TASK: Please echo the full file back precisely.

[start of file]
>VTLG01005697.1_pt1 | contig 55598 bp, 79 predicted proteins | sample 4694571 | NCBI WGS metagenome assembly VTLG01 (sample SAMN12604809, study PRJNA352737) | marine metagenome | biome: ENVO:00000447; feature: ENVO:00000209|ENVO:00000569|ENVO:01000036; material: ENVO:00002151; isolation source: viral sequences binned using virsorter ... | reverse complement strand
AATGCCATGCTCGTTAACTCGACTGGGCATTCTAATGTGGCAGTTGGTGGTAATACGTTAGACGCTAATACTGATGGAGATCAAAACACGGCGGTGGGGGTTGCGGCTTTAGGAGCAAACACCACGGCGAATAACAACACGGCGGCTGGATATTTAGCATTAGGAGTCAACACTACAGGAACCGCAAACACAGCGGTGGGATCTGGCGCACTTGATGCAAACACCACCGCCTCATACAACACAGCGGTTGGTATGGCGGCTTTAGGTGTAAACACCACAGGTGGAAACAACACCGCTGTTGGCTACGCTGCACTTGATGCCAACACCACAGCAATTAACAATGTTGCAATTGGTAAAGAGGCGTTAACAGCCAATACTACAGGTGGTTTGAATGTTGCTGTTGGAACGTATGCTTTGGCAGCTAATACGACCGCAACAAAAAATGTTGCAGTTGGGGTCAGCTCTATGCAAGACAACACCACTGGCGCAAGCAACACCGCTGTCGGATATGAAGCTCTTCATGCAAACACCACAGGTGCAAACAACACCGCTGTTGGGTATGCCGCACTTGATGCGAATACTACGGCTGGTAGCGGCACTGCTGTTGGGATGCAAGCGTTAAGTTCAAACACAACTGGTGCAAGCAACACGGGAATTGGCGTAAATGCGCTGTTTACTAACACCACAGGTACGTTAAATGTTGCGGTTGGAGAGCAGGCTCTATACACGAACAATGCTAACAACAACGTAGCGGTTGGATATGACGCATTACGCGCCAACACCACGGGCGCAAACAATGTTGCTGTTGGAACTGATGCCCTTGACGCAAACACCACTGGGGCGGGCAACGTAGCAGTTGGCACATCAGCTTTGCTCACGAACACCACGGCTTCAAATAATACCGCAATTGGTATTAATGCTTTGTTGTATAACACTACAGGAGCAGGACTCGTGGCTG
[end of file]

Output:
>VTLG01005697.1_pt1 | contig 55598 bp, 79 predicted proteins | sample 4694571 | NCBI WGS metagenome assembly VTLG01 (sample SAMN12604809, study PRJNA352737) | marine metagenome | biome: ENVO:00000447; feature: ENVO:00000209|ENVO:00000569|ENVO:01000036; material: ENVO:00002151; isolation source: viral sequences binned using virsorter ... | reverse complement strand
AATGCCATGCTCGTTAACTCGACTGGGCATTCTAATGTGGCAGTTGGTGGTAATACGTTAGACGCTAATACTGATGGAGATCAAAACACGGCGGTGGGGGTTGCGGCTTTAGGAGCAAACACCACGGCGAATAACAACACGGCGGCTGGATATTTAGCATTAGGAGTCAACACTACAGGAACCGCAAACACAGCGGTGGGATCTGGCGCACTTGATGCAAACACCACCGCCTCATACAACACAGCGGTTGGTATGGCGGCTTTAGGTGTAAACACCACAGGTGGAAACAACACCGCTGTTGGCTACGCTGCACTTGATGCCAACACCACAGCAATTAACAATGTTGCAATTGGTAAAGAGGCGTTAACAGCCAATACTACAGGTGGTTTGAATGTTGCTGTTGGAACGTATGCTTTGGCAGCTAATACGACCGCAACAAAAAATGTTGCAGTTGGGGTCAGCTCTATGCAAGACAACACCACTGGCGCAAGCAACACCGCTGTCGGATATGAAGCTCTTCATGCAAACACCACAGGTGCAAACAACACCGCTGTTGGGTATGCCGCACTTGATGCGAATACTACGGCTGGTAGCGGCACTGCTGTTGGGATGCAAGCGTTAAGTTCAAACACAACTGGTGCAAGCAACACGGGAATTGGCGTAAATGCGCTGTTTACTAACACCACAGGTACGTTAAATGTTGCGGTTGGAGAGCAGGCTCTATACACGAACAATGCTAACAACAACGTAGCGGTTGGATATGACGCATTACGCGCCAACACCACGGGCGCAAACAATGTTGCTGTTGGAACTGATGCCCTTGACGCAAACACCACTGGGGCGGGCAACGTAGCAGTTGGCACATCAGCTTTGCTCACGAACACCACGGCTTCAAATAATACCGCAATTGGTATTAATGCTTTGTTGTATAACACTACAGGAGCAGGACTCGTGGCTG